Much like able-bodied rugby matches, highly competitive wheelchair rugby games are fluid and fast-moving, with possession switching back and forth between the teams while play continues. The game clock is stopped when a goal is scored, or in the event of a violation — such as the ball being played out of bounds — or foul. Players may only be substituted during a stoppage in play.
Wheelchair Rugby is played in a manual wheelchair. A wheelchair is a wheeled Mobility device in which the user sits The rules include detailed specifications for the wheelchair. Many players use custom-made sports wheelchairs that are specifically designed for wheelchair rugby. Key design features include a front bumper, designed to help strike and hold opposing wheelchairs, and wings, which are positioned in front of the main wheels to make the wheelchair more difficult to stop and hold. All wheelchairs must be equipped with spoke protectors, to prevent damage to the wheels, and an anti-tip device at the back.
New players and players in developing countries sometimes play in wheelchairs that have been adapted for wheelchair rugby by the addition of temporary bumpers and wings.
The wheelchair rugby ball is identical in size and shape to a regulation volleyball. Volleyball is an Olympic team sport in which two teams of 6 active players (5 normal players and one 'libero' are separated by a net that is usually four feet Wheelchair rugby balls are typically of a 'soft-touch' design, with a slightly textured surface to provide a better grip. The balls are normally over-inflated compared to a volleyball, to provide a better bounce. The official ball of the sport from 2000-2006 is the Molten soft touch volleyball, model number WR58X. is a Japanese Sports equipment and automotive parts Company based in Hiroshima, Japan.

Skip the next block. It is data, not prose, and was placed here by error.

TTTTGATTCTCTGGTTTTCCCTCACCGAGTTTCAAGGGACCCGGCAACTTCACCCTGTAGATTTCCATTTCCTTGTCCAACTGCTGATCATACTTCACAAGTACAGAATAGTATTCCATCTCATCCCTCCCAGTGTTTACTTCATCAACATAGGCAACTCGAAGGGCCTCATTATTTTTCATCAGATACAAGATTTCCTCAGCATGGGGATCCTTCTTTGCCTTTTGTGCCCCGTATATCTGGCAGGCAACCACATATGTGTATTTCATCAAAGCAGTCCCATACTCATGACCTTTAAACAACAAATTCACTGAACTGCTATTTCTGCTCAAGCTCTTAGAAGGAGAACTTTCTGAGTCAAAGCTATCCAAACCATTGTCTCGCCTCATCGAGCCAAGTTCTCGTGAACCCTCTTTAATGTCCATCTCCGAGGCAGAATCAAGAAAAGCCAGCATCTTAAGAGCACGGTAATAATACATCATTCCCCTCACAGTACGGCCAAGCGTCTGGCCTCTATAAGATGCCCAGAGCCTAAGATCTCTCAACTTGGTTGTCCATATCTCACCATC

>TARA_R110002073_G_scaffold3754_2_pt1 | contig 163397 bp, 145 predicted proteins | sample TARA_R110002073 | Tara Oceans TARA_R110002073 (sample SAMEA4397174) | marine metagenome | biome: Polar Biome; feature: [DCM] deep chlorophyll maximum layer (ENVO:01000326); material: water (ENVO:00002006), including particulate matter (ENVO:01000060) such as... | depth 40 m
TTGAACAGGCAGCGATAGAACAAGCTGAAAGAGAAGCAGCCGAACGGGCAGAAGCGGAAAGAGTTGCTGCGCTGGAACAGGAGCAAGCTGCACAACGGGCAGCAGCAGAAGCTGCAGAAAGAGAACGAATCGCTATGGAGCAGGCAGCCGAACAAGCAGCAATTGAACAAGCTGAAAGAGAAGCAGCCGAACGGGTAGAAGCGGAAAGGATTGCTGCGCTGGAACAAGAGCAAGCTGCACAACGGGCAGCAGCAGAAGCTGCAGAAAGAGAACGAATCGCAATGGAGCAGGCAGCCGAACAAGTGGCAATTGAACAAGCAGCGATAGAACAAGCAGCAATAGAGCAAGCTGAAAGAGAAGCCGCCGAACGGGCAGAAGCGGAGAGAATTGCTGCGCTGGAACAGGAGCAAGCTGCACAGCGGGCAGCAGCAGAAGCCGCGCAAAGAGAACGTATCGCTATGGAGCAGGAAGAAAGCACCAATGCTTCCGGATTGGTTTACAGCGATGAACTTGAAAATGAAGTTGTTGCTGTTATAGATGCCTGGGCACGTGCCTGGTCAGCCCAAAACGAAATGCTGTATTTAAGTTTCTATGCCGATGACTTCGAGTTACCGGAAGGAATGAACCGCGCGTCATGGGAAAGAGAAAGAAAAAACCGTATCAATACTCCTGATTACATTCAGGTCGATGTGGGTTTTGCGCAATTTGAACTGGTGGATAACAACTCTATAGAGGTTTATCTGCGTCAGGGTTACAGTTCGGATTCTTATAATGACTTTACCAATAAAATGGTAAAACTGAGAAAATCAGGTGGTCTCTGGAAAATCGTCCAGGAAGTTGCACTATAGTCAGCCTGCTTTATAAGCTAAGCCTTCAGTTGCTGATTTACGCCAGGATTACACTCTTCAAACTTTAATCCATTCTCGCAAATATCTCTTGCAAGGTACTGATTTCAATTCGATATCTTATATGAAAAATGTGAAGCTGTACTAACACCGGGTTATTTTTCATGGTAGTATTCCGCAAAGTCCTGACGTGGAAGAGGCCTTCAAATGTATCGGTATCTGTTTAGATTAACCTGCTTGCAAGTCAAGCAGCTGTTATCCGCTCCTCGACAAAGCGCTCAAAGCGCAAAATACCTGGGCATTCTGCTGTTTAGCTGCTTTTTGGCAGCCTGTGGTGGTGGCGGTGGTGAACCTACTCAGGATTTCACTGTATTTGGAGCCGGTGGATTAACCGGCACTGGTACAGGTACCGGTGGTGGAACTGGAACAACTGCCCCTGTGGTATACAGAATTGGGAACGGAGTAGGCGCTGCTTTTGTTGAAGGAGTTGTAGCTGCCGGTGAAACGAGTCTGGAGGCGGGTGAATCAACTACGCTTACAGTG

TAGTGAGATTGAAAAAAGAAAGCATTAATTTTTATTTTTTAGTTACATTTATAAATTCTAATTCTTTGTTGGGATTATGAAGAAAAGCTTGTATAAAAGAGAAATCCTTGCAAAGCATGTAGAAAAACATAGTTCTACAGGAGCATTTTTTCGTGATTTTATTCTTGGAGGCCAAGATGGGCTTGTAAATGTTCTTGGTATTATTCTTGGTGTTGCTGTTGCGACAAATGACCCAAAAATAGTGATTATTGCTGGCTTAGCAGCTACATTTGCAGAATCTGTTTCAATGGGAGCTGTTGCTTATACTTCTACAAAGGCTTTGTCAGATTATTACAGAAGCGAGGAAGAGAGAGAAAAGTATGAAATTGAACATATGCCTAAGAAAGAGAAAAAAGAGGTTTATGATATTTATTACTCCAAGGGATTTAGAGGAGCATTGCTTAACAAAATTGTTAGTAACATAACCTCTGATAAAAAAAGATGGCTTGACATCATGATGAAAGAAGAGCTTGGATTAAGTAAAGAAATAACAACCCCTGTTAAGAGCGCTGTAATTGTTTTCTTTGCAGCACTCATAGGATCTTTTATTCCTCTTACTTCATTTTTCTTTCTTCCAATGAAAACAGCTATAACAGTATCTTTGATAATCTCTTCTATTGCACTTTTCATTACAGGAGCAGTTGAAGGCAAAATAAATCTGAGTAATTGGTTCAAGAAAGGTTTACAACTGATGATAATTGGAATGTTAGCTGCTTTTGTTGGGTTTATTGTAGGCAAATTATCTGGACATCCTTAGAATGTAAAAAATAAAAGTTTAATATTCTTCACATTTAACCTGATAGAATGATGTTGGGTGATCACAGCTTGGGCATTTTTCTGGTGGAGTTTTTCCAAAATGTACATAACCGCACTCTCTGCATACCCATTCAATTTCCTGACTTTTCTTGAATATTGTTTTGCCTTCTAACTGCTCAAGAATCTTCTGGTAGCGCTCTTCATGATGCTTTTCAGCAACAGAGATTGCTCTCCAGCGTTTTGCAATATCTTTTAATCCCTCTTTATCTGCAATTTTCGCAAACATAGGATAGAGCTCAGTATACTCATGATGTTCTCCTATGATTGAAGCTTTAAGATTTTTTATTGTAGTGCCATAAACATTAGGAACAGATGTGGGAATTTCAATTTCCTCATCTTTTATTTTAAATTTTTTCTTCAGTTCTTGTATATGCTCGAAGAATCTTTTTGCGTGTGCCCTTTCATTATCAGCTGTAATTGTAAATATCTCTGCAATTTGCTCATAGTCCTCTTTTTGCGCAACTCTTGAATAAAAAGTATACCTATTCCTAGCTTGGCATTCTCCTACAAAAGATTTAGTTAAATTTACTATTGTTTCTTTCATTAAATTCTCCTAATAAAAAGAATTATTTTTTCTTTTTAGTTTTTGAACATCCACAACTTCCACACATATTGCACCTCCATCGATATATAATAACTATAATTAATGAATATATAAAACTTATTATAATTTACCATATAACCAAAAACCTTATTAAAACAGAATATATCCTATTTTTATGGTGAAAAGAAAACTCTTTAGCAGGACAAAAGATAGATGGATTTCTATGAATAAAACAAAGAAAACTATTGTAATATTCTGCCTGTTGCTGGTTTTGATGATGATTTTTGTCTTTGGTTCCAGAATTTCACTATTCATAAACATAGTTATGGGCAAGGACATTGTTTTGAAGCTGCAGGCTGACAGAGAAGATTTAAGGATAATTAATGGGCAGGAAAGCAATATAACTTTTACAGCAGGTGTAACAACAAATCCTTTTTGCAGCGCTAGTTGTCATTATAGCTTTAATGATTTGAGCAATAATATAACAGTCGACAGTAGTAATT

Players use a variety of other personal equipment, such as gloves and applied adhesives to assist with ball handling, and various forms of strapping to help them maintain a good seating position.
To be eligible to play wheelchair rugby, athletes must have some form of disability with a loss of function in both the upper and lower limbs . The majority of wheelchair rugby athletes have spinal cord injuries at the level of their cervical vertebrae. The spinal cord is a long thin tubular bundle of Nerves that is an extension of the Central nervous system from the brain and is enclosed in and protected Other eligible players have multiple amputations, polio, or neurological disorders such as cerebral palsy, some forms of muscular dystrophy, or Guillain-Barré syndrome, among other medical conditions. Amputation is the removal of a body extremity by trauma or Surgery. Poliomyelitis, often called polio or infantile paralysis, is an acute viral Infectious disease spread from person to person primarily via Cerebral palsy ( CP) is an Umbrella term encompassing a group of non-progressive, non- contagious conditions that cause Physical disability Muscular dystrophy (MD refers to a group of genetic, Hereditary Muscle diseases that cause progressive muscle weakness Guillain-Barré syndrome ( GBS) (in French ɡilɛ̃ baˈʁe in English ˈɡiːlæn ˈbɑreɪ /ɡiːˈæn bəˈreɪ/ etc